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Wednesday, April 15, 2015

Democracy and Self-Determination

Imagine the world in 1776. Rather than the history we have come to know, a foreign country imposes arbitrary boundaries around a fledgling conception of the United States of America to serve its own purposes. The European white settlers, imported African slaves and indigenous local native American Indian population are not consulted. They are thrown together in a haphazard arrangement of mercantile expediency, told they are a nation and admonished to get along as equals.

Democracy is self-rule, freedom in its purest collective sense. Self-determination is a process by which a country determines its own statehood and forms its own allegiances and government. Individually, it is a process by which a person controls their own life.

If only democracy were to be so simple.  Perhaps once upon a time it was simple.  But, today, when one nation’s economic “foreign policy” interests clash with a people’s right to self-determination in some other place, near or far, it gets complicated.

A New York Times editorial flashes across the screen with the nebulous title, Iraq’s Cycles of Revenge. Laying out the peoples and interests which comprise present day Iraq, the piece paints a worrisome picture of chronic behavior which is difficult to modify. Unfortunately, the piece merely scratches the surface of what may really be going on there.

For a better view, one need go back at least a hundred years. If it were only to be about democracy and self-determination, as President Wilson had envisioned at the Palace of Versailles peace table, to settle the differences which remained (among Western powers) at the end of World War I.

Long planned by Great Britain and France from the early days of World War I, the balance of the former Ottoman Empire was “partitioned.” Though not completed at Versailles, the partitioning facilitated the creation of the modern Arab World. The League of Nations then-governing world body granted the United Kingdom mandates over Mesopotamia and Palestine and Jordan. Out of the former, the nation of Iraq was conceived.

The British navy’s conversion to oil during World War I had provided the critical military advantage over its German rival, which was still using coal.  Consequently, absent its own domestic source of oil, Great Britain’s “Mandate for Iraq” was, purely and simply, a plan to implement a foreign policy initiative whose goal was to secure a safe, abundant domestic oil supply.  First and foremost, the oil would be used to power the royal navy in continued military domination of world shipping lanes.

The administration of the plan facilitated a secure supply of Arabian oil over land to Western EuropeBritain identified the lines of the Tigris and Euphrates Rivers as the most favorable supply routes from the cities of Mosul and BasraBritain then struck upon a set of arbitrary lines around the physical arrangement, through which it could administer both efficiently and productively, and called it “Iraq.”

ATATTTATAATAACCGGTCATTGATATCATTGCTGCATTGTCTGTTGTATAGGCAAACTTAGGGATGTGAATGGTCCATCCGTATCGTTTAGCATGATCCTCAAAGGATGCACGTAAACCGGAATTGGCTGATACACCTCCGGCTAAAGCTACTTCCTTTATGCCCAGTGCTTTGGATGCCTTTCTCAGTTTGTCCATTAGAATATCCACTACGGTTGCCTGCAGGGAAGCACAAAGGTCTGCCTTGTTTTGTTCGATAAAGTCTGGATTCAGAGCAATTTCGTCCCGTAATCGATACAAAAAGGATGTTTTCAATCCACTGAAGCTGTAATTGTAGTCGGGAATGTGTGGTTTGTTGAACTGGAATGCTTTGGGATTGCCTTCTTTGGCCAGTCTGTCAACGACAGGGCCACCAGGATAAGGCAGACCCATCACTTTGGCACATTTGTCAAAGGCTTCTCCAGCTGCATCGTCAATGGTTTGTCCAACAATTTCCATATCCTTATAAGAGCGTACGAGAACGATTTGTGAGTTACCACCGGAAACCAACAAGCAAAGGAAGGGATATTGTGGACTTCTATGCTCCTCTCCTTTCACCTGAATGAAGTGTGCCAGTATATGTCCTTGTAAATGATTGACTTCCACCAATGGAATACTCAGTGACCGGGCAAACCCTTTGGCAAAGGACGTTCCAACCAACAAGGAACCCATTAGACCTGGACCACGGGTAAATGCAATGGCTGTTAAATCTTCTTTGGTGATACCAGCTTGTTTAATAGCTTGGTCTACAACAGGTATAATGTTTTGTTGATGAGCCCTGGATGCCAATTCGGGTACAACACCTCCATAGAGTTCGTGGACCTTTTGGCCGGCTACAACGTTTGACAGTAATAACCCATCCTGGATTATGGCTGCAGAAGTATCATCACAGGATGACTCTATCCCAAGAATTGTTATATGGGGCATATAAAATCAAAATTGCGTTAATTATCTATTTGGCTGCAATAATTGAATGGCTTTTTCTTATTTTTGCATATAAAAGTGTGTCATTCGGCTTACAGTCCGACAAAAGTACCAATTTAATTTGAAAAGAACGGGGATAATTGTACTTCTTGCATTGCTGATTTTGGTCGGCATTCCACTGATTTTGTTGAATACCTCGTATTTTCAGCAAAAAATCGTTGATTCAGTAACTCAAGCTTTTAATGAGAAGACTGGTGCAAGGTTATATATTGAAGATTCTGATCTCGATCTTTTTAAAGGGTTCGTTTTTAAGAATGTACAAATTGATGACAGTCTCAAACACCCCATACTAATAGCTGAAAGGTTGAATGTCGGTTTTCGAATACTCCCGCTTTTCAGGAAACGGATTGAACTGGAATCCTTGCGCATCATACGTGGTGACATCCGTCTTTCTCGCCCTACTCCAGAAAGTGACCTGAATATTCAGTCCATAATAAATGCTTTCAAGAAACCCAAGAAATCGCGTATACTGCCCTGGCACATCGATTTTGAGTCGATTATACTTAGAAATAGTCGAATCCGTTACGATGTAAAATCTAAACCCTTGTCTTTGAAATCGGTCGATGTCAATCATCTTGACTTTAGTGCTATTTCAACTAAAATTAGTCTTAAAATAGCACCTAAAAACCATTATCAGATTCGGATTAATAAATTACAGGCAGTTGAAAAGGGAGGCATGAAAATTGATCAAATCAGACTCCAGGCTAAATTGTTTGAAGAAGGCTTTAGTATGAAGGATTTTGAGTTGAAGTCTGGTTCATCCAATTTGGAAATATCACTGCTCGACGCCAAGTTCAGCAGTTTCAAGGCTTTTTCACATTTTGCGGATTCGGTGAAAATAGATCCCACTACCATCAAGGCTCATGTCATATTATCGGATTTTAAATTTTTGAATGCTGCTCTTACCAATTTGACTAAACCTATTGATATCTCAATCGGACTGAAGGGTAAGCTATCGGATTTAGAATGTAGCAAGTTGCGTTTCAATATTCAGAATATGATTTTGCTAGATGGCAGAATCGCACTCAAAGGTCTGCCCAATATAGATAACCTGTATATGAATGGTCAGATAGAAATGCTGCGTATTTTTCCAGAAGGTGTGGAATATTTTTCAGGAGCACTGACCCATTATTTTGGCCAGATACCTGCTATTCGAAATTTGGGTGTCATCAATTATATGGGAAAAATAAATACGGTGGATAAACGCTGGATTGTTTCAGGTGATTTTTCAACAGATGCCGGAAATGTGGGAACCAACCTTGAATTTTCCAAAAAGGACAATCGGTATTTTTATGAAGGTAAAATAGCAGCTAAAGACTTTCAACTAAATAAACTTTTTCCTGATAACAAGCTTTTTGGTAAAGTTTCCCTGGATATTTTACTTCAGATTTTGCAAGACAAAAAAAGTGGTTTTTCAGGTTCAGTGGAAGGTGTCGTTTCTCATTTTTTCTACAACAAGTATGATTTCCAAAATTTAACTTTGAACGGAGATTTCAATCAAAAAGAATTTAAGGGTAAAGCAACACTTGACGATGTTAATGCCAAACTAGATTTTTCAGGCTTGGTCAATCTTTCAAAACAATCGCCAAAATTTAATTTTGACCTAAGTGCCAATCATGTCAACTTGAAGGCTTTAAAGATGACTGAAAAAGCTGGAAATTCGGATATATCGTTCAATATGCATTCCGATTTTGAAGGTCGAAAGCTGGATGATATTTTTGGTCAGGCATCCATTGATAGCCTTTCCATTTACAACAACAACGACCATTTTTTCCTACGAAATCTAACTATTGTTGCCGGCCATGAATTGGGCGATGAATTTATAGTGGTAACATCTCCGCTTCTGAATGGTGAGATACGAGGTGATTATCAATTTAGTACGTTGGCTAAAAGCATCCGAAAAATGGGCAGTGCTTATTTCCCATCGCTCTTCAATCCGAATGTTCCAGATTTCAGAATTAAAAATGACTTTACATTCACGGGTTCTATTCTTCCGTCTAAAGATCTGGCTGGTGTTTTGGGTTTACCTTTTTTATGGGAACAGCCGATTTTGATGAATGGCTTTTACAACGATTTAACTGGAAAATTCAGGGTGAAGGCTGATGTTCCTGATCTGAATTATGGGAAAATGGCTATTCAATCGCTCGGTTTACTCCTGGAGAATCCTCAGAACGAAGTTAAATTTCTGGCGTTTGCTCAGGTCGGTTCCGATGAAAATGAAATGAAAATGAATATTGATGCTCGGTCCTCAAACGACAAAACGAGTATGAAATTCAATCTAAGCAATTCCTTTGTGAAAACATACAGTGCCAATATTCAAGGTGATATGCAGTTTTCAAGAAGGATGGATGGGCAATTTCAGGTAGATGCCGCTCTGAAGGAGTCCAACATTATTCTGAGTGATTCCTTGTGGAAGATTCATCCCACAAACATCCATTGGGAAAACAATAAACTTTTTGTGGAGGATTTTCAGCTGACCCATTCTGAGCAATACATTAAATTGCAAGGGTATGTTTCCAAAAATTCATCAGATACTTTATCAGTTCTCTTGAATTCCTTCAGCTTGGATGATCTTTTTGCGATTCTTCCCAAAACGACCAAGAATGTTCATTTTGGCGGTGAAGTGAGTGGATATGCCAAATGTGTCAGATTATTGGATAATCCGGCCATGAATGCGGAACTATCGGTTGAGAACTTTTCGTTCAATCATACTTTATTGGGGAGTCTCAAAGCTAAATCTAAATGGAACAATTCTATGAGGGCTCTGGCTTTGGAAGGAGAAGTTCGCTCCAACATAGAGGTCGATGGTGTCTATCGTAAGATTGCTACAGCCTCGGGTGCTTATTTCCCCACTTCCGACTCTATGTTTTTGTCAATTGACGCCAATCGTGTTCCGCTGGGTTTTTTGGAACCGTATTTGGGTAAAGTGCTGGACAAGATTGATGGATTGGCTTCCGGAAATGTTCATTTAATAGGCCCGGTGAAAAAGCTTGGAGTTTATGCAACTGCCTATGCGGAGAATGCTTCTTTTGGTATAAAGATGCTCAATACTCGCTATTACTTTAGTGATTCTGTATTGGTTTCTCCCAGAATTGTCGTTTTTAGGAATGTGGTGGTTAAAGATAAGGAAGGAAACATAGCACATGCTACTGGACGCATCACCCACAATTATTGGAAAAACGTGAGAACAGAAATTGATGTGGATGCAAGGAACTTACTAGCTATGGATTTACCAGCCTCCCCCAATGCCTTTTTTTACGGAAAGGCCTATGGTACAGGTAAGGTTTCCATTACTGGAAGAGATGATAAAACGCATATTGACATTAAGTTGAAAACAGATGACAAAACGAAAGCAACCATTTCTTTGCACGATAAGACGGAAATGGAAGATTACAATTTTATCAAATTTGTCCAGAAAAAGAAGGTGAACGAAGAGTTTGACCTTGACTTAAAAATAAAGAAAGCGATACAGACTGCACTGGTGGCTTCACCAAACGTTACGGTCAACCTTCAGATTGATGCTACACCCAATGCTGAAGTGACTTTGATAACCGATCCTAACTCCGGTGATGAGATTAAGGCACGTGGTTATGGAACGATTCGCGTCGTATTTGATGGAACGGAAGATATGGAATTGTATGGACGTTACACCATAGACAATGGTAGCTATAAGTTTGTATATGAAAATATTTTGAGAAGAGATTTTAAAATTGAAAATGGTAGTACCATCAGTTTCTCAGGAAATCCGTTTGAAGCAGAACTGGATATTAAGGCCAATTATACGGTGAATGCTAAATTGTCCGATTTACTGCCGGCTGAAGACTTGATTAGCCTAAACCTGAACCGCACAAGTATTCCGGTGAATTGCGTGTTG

Suffice to say the local inhabitants were not consulted.  Consequently, it mattered little to Britain that the new nation would have a Shiite Muslim population in the south and east, Sunni Muslims in the west, and the nomadic Kurds in the north.  The latter group also had a significant population north of the arbitrary border, in southern Turkey.  As between the Shiites and the Sunnis, the Sunnis (Saddam Hussein’s people) were the decided minority, so Britain decided to arm and provide them with the local ruling authority under the mandate.  Some called it “nation building 101.”

These three disparate groups had little in common otherwise, with claims of Holy War made as early as 1920, when Muslim leaders began to organize an insurgent effort.  A fatwa (religious ruling) was then issued, which pointed out that it was against Islamic law for Muslims to countenance being ruled by non-Muslims.  Muslim leaders thereafter called for a jihad (holy war) against the British.  Following World War II, with the torch of leadership of Western Civilization effectively passing from the British to the Americans, the phenomenon of Iraq officially became “our” problem.

In the aftermath following the toppling of its former dictator in 2003, the idea of an “Iraqi revolution” seems absurd, given the arbitrary nature of Iraq.  Let’s face reality: The indigenous population is no more “Iraqi” than we Americans are from Mars.

If it is about American core values of democracy and promoting human rights, what part do national energy security and our economic dependence on the commodity of oil play?  Are stewardship of the environment and the common duty to pay forward for future generations primary considerations?  How vital are American core values of equal protection of the laws coupled with freedom of worship as against thorny moral issues of race, color, creed and gender distinctions?  What is the relative importance of countering extremism, regardless of cause?

Above all, what part is to be played by ordinary citizens?  Who is to serve as our guide?

-Michael D’Angelo